Should I feel bad about taking other people’s money?

A lot of people play poker for entertainment – to have a bit of fun. I used to play poker for the enjoyment and pleasure of winning, but nowadays the main the reason I play poker is to make money.

I play online, playing 4 tables at a time (there are other players that play as many as 35 tables at a time!) with a $400 buyin at each table . I don’t know who I’m playing against or who I’m taking money off, but I could be taking money off innocent people that won’t be able to feed there families tonight because of it.

Should I feel bad about taking their money?

Probably, but I don’t. I don’t know who they are and they shouldn’t be playing if they don’t want to lose.

When you play poker you try to deceive others, so playing poker is like stealing or lying. I wouldn’t rob a bank, I wouldn’t lie in court, I wouldn’t steal a sweet from a newsagent and I would even give back money if I was given incorrect change in a shop.

The difference is that in a poker game everybody knows that deception is involved and everybody is aware that everybody is trying to deceive everybody else. This is how the game works and if there were no deception involved there would be no game. Cheating is unacceptable, but lying is acceptable because everybody is aware that you may be lying.

Another problem of playing poker is that everybody goes into the game thinking that they are going to win and if they didn’t think they were going to win then they just wouldn’t play. So if they lose and win you have tricked them and effectively stolen from them. I personally do not agree with this argument, but there are many that do. I believe that everybody is willing to lose so that they can have a chance of winning. For there money they were given the opportunity to win more money. They bought a lottery ticket. They lost, but they could have won.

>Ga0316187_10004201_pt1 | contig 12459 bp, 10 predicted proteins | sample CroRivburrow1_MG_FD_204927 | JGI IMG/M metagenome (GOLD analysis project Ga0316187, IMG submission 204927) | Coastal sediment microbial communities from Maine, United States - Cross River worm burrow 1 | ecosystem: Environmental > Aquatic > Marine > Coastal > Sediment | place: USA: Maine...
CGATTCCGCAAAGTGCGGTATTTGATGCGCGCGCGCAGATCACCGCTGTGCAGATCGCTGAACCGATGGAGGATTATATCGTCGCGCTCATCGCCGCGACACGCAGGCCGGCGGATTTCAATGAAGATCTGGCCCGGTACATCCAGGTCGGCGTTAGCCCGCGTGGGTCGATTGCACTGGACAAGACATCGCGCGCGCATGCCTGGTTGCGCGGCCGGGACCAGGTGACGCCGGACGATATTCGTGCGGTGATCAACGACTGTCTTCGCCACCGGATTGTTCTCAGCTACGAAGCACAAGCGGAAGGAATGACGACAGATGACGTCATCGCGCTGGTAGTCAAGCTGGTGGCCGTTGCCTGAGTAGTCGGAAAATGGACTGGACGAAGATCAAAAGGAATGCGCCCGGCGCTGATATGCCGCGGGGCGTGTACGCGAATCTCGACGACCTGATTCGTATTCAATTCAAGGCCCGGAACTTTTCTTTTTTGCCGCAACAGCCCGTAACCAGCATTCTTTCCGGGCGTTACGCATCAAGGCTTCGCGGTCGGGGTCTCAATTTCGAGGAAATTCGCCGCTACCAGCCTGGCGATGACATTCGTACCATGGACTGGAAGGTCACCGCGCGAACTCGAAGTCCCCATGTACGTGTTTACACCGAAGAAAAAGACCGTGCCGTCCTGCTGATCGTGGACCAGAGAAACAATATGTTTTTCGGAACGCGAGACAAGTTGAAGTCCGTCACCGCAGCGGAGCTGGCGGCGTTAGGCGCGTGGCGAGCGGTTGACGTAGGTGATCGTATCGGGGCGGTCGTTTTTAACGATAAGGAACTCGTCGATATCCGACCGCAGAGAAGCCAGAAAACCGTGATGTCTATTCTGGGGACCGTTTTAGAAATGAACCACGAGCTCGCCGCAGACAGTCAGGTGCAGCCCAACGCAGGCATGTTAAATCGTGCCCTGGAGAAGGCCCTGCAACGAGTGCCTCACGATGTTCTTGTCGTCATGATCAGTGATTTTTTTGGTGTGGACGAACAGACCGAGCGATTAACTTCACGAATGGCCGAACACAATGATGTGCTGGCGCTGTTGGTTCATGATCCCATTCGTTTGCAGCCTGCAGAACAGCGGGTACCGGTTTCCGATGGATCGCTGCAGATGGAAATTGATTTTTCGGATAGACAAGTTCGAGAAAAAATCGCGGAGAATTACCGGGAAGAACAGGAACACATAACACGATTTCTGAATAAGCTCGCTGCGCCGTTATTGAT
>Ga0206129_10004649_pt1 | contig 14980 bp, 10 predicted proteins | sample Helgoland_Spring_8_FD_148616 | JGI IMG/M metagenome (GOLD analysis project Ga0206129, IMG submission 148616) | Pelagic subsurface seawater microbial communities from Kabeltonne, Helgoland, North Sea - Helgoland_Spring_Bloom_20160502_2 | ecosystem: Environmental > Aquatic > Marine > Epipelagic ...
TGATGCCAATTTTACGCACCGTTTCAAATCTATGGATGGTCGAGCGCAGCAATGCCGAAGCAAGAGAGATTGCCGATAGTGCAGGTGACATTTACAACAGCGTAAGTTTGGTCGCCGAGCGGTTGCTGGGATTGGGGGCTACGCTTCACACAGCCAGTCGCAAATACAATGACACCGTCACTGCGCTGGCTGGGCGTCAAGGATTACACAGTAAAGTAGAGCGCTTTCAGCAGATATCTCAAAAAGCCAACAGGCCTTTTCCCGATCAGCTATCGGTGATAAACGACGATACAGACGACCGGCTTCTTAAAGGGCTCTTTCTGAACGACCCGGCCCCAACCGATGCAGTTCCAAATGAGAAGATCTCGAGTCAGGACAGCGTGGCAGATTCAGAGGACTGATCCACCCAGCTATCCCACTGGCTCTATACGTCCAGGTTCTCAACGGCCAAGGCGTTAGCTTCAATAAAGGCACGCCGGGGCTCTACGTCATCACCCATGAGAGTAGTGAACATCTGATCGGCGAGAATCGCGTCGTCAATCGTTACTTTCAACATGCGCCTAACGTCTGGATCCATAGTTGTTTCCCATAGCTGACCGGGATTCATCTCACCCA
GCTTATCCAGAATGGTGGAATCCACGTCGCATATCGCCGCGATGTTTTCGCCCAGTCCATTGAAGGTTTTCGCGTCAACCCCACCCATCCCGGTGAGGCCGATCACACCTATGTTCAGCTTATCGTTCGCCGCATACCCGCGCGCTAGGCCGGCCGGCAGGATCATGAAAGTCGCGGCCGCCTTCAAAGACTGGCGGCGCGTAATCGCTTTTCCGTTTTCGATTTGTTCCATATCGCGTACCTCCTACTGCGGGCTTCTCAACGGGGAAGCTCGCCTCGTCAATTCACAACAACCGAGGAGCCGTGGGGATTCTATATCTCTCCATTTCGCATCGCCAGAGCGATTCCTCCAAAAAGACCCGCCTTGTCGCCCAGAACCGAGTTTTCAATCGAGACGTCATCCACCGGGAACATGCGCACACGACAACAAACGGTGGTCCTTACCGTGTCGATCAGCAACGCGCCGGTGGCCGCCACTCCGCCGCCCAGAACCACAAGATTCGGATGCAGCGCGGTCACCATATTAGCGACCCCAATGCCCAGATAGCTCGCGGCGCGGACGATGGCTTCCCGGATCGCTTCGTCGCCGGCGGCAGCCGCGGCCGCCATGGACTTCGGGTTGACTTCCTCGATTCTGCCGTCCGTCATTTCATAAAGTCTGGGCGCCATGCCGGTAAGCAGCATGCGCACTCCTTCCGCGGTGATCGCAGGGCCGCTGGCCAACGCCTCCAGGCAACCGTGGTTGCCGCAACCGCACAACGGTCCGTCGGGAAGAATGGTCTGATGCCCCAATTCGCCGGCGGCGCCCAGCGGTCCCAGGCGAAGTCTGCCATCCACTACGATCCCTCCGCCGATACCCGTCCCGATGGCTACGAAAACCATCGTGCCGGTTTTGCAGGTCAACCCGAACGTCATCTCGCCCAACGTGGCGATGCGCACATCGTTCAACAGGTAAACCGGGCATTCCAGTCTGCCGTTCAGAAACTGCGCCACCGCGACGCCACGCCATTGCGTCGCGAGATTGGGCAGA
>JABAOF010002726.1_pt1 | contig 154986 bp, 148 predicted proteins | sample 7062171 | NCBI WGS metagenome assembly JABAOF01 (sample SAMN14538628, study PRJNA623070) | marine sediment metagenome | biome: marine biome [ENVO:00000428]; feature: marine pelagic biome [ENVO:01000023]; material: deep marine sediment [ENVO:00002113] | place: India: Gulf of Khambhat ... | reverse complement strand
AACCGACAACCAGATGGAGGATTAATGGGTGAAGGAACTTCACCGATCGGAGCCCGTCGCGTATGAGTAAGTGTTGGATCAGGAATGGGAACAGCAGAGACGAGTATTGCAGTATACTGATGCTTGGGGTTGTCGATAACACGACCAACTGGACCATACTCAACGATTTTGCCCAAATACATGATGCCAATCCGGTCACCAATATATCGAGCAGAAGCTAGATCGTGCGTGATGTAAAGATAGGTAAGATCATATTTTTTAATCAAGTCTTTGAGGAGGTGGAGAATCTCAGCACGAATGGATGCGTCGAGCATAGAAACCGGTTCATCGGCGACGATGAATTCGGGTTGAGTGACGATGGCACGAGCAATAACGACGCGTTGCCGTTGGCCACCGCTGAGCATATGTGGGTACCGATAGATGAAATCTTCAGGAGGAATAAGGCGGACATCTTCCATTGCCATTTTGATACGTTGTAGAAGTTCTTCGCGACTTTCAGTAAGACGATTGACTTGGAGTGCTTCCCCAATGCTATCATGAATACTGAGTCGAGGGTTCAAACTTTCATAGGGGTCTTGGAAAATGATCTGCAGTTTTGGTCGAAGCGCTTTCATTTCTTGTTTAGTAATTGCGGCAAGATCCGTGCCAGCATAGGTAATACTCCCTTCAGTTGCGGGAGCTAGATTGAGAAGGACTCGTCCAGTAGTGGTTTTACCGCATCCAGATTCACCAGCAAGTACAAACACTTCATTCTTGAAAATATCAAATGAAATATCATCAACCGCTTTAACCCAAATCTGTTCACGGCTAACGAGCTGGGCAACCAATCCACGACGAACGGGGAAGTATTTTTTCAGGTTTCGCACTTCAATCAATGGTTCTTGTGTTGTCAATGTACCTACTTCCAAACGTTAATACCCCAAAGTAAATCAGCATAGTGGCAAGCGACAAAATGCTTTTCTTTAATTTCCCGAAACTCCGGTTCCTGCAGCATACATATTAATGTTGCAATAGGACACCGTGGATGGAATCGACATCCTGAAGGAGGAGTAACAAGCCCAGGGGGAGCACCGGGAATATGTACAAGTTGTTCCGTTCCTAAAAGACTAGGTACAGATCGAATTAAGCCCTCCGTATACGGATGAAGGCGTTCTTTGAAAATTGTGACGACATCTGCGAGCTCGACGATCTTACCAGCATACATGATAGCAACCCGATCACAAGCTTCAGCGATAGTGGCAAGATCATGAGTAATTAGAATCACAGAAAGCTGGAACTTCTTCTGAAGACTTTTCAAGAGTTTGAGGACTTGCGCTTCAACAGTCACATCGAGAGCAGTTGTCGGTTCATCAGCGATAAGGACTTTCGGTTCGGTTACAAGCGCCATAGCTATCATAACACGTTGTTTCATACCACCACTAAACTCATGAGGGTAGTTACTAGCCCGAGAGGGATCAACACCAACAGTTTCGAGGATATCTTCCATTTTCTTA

There are many more points to discuss about the ethics of poker. I will continue this in another discussion. Points to think about are:

  • What are you giving to the world by being professional poker player? It is one of the most selfish jobs out there. Being a professional gambler is like being a parasite. Sucking out the good and giving nothing back. On the other hand a lot of jobs
    give nothing to the world and they are just a means of making a living and looking after you and your family.
  • Taking advantage of other’s weaknesses.
  • Taking money from people that can’t afford to lose it.

I don’t feel bad about taking people’s money because I can’t see them. But what if I could? And the fact that I can’t see them doesn’t make it okay.

The film “Boiler Room” (based on the book “Liar’s Poker“) shows a good example of taking money off people that can’t afford to lose it. The film is about a young stock broker that sells share in no-existent companies. He can’t see the people he’s selling to either. He sells over the phone. There’s one guy that loses everything because of it. This could be happening in the poker games that I play in online. Do I want to be a part of this? Ruining someone’s life?

I play for relatively low stakes and if I don’t take there money from them someone else will. So I can’t cause someone to lose everything. There are also limits on the poker sites that stop people depositing big sums of cash.

I don’t want to play poker for a living, but I plan on playing for long enough to make a quick million and then stop. I don’t want to play poker for a living, because it is frowned upon and no one wants to marry a poker player. I’m only 18 years old at the moment.

I wouldn’t want my daughter marrying a poker player.

What are others thoughts on this topic?


1 Comment

Filed under General, Poker

One response to “Should I feel bad about taking other people’s money?

  1. jcap1p

    I can change your title if you want, or I can do it after the WSOP.

    When playing live you can clearly see a person’s demeanor change when they go from losing a little, to dipping into the mortgage payment. When playing poker to make money you have to turn a blind eye to this.
    Yes, in everyday life you feel bad for them, but at the poker table, I’m not going to miss a nice big value bet on the river against a guy no matter how stuck he is.

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